[from book part 4 – SOCIAL CONSTRUCTIONISM]

I recall a teaching by Ken Gergen at the University of Humanistics. Personally I find his writings quite difficult. But you should hear him speak – or is it thinking loud? You can easily find him on YouTube.

At some point in his lecture, Ken looks at the plastic water bottle he was carrying all the time, and poses the question: “What is this? A bottle?” Then he demonstrates what Alexander Maas was suggesting in the previous chapter, about finding out what is obvious and what is not. Is this a bottle? Or is it a piece of plastic, combined with another smaller piece of plastic, that can be fit together? Is it especially made for water? Is it I a thing you can look through (and why would you)? Could you regard it as a leg of a chair? What is it Not? What is the shape of the air around the bottle? What does this bottle mean to me? And what could this bottle mean to you? And so on and so forth, for over thirty minutes… Being in the audience I was amazed by the many interpretations and lines of thought one small plastic bottle can lead us to.

I’m not suggesting that you do this all the time, with all the objects you have in sight. But do we have it in ourselves to look at something from so many points of view?

Eight years later, I was pleased to be in Gergen’s audience again, at the World Appreciative Inquiry Conference in Ghent, Belgium. Together with Danielle Zandee, Gergen performed a sort of act. Ken and Danielle had an appointment at five o’clock; it was already half past, and Danielle was waiting for Ken to arrive. Ken was stuck traffic as well as phone problems and could not inform Danielle about his delay. At last Ken arrived. How did Danielle react? How would you react? Based on your own problem, being annoyed or distressed (we’re going to miss the movie)? Or would you be worried, for example because Ken may have had an accident? So, Danielle reaction could be somewhere between “Where were you, *&^%$, you kept me waiting endlessly and didn’t even bother to give me a call!” and “Oh, I’m so glad to see you, is everything okay with you?” And what could have been Ken’s words? “That is not fair; you should know how stressed I was by missing the bus.” Or “Dear Danielle, I’m so sorry that I’m late, and that I had you worrying about my arrival.”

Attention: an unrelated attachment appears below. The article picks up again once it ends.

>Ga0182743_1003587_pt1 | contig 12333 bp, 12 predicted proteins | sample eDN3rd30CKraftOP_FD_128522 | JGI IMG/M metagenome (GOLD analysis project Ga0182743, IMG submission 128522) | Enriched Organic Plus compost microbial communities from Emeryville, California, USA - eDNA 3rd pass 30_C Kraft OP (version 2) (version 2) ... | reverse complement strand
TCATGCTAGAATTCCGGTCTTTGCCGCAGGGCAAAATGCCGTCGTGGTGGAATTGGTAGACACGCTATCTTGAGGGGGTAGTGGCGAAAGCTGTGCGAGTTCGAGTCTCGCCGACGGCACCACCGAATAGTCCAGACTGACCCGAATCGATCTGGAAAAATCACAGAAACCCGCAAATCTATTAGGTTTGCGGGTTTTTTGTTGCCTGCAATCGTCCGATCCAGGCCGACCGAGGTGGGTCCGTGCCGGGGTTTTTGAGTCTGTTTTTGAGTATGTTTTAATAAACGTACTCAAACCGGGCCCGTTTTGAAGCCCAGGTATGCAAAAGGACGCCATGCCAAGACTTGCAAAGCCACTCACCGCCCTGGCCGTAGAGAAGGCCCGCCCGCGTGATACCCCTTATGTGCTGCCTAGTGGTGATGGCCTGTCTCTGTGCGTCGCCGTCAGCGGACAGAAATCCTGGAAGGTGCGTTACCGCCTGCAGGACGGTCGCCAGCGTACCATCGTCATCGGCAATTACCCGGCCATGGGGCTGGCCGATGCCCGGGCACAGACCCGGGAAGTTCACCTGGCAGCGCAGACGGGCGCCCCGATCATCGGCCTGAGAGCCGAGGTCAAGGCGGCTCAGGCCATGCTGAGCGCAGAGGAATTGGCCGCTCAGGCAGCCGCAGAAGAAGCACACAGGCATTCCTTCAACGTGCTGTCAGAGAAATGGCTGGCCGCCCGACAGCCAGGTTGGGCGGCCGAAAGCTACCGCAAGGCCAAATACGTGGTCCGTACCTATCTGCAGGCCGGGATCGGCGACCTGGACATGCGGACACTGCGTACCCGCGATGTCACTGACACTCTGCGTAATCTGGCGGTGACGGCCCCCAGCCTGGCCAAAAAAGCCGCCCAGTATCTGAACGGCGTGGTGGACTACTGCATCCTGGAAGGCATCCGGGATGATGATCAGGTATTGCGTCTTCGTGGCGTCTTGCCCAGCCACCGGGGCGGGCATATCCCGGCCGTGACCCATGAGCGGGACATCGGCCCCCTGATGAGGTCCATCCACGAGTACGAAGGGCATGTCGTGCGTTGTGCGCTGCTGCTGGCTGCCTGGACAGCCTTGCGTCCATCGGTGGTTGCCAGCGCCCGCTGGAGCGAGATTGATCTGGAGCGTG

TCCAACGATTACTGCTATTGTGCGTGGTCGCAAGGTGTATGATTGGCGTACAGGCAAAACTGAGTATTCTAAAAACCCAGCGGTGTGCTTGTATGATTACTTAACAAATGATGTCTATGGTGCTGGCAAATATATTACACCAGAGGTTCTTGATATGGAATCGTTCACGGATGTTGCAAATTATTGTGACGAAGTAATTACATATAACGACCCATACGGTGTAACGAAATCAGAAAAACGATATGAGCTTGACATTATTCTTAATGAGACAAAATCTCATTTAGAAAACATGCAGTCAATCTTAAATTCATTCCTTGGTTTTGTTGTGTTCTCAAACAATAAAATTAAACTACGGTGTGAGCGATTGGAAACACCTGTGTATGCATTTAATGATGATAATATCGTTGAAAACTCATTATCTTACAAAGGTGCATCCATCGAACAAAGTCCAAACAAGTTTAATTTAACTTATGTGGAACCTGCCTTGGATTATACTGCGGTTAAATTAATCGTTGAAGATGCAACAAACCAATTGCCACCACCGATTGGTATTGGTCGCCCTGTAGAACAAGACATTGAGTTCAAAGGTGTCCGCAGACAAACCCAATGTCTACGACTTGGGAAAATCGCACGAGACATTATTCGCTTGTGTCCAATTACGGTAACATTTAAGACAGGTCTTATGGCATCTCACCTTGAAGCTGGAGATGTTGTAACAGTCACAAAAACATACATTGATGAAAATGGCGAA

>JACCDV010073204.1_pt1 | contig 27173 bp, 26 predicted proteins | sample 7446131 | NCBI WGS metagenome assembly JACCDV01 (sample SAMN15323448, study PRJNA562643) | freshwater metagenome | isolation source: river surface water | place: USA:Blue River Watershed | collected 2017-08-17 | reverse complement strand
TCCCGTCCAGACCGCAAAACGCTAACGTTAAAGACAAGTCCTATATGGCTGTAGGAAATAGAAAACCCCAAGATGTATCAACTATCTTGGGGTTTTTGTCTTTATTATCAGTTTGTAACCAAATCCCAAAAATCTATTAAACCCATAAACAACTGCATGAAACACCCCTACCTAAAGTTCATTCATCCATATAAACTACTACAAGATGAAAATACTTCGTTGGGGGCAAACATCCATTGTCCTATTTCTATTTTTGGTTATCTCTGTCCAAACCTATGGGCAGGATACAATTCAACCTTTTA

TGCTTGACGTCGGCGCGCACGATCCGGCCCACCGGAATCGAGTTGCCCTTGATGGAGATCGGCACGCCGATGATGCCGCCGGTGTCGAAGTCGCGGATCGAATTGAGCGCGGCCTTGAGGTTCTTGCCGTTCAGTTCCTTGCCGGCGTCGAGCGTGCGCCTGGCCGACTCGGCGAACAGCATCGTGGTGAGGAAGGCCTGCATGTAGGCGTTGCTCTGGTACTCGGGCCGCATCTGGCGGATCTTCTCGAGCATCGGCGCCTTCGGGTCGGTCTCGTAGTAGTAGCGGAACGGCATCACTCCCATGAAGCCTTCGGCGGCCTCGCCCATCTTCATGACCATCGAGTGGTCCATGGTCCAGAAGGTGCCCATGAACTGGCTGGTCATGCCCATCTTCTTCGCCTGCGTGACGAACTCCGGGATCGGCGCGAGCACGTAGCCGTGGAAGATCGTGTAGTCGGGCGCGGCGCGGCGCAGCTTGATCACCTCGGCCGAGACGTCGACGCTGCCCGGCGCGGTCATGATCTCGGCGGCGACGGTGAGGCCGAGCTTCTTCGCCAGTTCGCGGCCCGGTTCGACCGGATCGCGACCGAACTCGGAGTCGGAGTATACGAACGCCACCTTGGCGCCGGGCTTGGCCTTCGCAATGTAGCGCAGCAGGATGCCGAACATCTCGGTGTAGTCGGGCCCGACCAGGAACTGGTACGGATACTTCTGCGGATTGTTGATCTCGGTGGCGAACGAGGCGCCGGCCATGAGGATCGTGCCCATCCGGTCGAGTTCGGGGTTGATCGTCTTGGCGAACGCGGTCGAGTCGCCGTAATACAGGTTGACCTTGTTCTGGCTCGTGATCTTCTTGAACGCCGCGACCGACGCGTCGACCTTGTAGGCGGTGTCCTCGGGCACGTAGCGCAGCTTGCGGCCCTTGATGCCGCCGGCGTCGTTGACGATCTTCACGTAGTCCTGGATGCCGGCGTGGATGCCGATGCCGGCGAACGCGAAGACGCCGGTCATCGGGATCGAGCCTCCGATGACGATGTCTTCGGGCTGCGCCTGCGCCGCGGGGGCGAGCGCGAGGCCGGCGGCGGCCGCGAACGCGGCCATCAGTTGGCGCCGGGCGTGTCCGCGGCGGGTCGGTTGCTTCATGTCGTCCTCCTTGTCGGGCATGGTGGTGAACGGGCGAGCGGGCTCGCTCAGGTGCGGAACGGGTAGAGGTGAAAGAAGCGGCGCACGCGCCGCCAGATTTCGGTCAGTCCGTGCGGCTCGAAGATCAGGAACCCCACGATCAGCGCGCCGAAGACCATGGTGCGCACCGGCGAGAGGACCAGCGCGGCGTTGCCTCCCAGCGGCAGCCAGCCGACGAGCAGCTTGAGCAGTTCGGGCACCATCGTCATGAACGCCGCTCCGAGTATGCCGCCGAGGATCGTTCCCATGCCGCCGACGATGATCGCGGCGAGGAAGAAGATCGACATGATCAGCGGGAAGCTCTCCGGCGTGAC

Which one of the lines – of both actors in the play  – do you think would cause a ‘show stopper’ and which would help the conversation further? What are the micro-practices in our conversation that keep it moving? If we are able to formulate sentences that help generate subsequent sentences – positive or not – we are contributing to ongoing conversations, and we prevent the communication from stopping.  This is why the word ‘generative’ is used so often with regard to Appreciative Inquiry.


Can you remember yourself using a ‘show stopping’ sentence in the last few days?

With your present insight, what could have been a more ‘generative’ formulation?

If you would like to re-vitalize that conversation, what would be your opening words?


You’ve just read one of the 100 chapters of my book Appreciative Inquiries of the 3.0 Kind. Find out more (and a special pre-ordering offer) on www.appreciativeinquiries.eu